For example, robot vacuum cleaner users know to remove all small furniture and other obstacles such as cables from the floor, because even the best robot vacuum cleaner cannot remove them on its own. Even more challenging is that the robot has to work in the presence of moving obstacles when people and pets are within close range.
Although they seem simple to humans, many household tasks are too complex for robots. Industrial robots are ideally suited for repetitive actions where the robot movement can be preprogrammed. But household chores are often unique to the situation and can be full of surprises, forcing the robot to constantly make decisions and change its route to complete the tasks.
Think about cooking or washing dishes. Over the course of a few minutes of cooking, you could grab a sauté pan, a spatula, a stove knob, a refrigerator door handle, an egg, and a bottle of cooking oil. To wash a pan, you usually hold and move it with one hand while scrubbing with the other, making sure to remove any caked-on food residue and then rinse off any soap.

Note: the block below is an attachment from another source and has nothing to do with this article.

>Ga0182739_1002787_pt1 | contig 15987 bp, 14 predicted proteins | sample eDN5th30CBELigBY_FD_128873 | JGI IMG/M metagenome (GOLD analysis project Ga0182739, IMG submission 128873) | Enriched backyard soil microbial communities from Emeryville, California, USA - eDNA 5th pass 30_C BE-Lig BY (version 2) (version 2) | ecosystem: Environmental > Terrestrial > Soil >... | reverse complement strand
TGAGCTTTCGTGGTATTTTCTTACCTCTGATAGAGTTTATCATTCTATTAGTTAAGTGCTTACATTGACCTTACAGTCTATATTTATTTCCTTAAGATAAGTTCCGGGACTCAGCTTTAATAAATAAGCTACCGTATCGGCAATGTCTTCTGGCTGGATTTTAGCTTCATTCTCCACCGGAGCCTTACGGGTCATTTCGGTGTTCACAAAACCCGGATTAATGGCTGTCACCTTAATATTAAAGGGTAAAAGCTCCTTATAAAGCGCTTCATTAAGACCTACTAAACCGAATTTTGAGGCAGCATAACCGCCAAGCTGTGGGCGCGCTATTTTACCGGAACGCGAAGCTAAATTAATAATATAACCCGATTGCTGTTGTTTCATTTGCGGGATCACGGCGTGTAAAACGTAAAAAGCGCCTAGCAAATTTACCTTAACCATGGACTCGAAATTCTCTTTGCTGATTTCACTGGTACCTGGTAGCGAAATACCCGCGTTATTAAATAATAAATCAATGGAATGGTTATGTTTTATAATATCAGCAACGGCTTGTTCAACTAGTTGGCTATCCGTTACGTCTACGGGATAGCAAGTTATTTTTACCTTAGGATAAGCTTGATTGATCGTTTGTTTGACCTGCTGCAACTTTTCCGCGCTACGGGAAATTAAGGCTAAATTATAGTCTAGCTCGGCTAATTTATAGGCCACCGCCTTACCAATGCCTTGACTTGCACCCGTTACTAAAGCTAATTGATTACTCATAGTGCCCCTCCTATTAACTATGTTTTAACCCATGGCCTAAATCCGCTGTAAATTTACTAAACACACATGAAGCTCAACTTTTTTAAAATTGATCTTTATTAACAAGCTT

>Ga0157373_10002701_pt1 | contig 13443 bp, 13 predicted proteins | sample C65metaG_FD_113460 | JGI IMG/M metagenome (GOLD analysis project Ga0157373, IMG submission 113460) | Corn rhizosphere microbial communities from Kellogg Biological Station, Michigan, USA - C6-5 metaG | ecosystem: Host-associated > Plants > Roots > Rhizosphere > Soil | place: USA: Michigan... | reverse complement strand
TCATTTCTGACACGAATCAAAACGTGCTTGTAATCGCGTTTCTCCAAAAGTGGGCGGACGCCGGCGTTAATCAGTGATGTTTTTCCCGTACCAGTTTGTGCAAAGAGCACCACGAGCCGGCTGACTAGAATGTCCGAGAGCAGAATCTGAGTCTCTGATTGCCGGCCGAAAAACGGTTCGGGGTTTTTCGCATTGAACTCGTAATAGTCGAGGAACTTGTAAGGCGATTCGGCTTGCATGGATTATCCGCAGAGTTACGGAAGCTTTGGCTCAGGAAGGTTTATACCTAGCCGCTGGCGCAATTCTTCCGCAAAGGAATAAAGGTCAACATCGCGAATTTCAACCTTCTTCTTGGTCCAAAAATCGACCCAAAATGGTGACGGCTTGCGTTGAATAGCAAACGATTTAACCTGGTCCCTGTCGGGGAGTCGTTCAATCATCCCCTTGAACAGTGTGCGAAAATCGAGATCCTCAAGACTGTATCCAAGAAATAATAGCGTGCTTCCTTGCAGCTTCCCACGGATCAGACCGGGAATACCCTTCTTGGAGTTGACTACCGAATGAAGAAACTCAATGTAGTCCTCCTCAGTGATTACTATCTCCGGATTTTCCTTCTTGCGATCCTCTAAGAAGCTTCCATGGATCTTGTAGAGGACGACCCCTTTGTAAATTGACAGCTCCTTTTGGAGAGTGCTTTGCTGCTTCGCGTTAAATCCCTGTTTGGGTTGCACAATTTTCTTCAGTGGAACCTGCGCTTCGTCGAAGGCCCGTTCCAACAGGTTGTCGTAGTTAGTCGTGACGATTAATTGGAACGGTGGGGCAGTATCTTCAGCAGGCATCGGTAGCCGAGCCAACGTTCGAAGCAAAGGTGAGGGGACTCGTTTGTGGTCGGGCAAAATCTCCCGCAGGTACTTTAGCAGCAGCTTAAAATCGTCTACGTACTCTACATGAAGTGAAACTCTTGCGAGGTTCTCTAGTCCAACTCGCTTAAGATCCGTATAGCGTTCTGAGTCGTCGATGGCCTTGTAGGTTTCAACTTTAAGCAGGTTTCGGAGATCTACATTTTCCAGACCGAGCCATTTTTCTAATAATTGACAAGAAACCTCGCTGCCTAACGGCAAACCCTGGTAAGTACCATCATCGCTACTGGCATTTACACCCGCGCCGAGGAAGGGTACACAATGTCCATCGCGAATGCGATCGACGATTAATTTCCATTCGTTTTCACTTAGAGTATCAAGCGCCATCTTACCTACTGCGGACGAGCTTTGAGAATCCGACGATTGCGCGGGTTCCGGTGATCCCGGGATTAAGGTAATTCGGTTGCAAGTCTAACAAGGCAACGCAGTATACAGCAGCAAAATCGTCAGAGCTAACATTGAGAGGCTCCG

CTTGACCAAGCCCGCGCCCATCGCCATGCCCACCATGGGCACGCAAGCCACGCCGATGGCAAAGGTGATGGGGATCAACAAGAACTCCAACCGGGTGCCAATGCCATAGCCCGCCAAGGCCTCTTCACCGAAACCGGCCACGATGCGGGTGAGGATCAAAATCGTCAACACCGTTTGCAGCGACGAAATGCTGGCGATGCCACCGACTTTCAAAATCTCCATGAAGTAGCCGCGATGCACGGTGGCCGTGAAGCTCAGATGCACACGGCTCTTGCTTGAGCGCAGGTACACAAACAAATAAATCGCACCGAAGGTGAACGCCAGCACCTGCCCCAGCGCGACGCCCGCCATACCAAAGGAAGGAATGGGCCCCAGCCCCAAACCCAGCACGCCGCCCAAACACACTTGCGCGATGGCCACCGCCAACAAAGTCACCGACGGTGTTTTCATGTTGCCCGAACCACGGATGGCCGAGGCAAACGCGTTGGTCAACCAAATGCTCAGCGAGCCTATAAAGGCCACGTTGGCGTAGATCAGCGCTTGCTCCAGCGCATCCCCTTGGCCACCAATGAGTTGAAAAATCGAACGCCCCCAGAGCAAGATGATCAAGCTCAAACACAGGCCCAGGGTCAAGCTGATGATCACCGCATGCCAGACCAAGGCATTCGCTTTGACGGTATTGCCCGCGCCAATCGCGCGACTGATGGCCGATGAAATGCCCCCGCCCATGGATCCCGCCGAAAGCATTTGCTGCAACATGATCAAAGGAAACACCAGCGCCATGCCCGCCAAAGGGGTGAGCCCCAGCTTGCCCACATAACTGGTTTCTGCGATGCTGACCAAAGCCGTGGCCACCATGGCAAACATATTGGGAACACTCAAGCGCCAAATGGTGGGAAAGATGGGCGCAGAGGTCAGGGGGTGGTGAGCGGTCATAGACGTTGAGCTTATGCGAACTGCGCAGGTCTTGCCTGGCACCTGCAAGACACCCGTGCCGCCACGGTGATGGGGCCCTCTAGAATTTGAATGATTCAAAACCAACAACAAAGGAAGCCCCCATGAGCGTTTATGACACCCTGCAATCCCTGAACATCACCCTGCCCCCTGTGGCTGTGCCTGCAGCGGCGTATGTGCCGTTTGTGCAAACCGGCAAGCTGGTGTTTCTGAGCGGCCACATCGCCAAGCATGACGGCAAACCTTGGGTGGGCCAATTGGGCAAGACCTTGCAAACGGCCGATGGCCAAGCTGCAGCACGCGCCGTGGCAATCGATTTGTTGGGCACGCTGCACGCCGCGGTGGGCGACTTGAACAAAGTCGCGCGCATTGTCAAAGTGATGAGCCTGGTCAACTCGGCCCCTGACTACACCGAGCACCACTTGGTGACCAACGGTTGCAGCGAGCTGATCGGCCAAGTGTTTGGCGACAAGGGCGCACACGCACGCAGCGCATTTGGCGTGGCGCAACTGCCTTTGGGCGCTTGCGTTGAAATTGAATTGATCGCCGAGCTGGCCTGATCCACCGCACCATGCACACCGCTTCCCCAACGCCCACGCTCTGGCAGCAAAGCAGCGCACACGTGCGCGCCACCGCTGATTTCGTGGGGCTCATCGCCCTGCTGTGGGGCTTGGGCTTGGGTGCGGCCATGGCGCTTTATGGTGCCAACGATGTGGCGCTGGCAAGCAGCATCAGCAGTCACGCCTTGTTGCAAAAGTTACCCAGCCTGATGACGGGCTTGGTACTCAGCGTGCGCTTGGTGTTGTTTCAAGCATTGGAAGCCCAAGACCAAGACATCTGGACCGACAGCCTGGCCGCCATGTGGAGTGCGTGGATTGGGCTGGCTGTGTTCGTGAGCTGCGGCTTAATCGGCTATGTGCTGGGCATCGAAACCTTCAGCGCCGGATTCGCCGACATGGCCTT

There has been significant development in recent years with the use of machine learning to train robots to make intelligent decisions when choosing and placing different objects, which involves grabbing and moving objects from one place to another. However, being able to train robots to master all different types of kitchen tools and home appliances would be a different level of difficulty, even for the best learning algorithms.
Not to mention that people’s homes often have stairs, narrow passageways, and high shelves. Those hard-to-reach spaces limit the use of today’s mobile robots, which tend to use wheels or four legs. Humanoid robots, which are more in keeping with the environments that humans build and organize for themselves, have yet to be used reliably outside of lab settings.
One solution to the complexity of tasks is to build special purpose robots, such as robot vacuum cleaners or kitchen robots. Many different types of such devices are likely to be developed in the near future. However, I believe that general purpose home robots are still a long way off.
Ayoga Hereid is an assistant professor of mechanical and aerospace engineering at Ohio State University.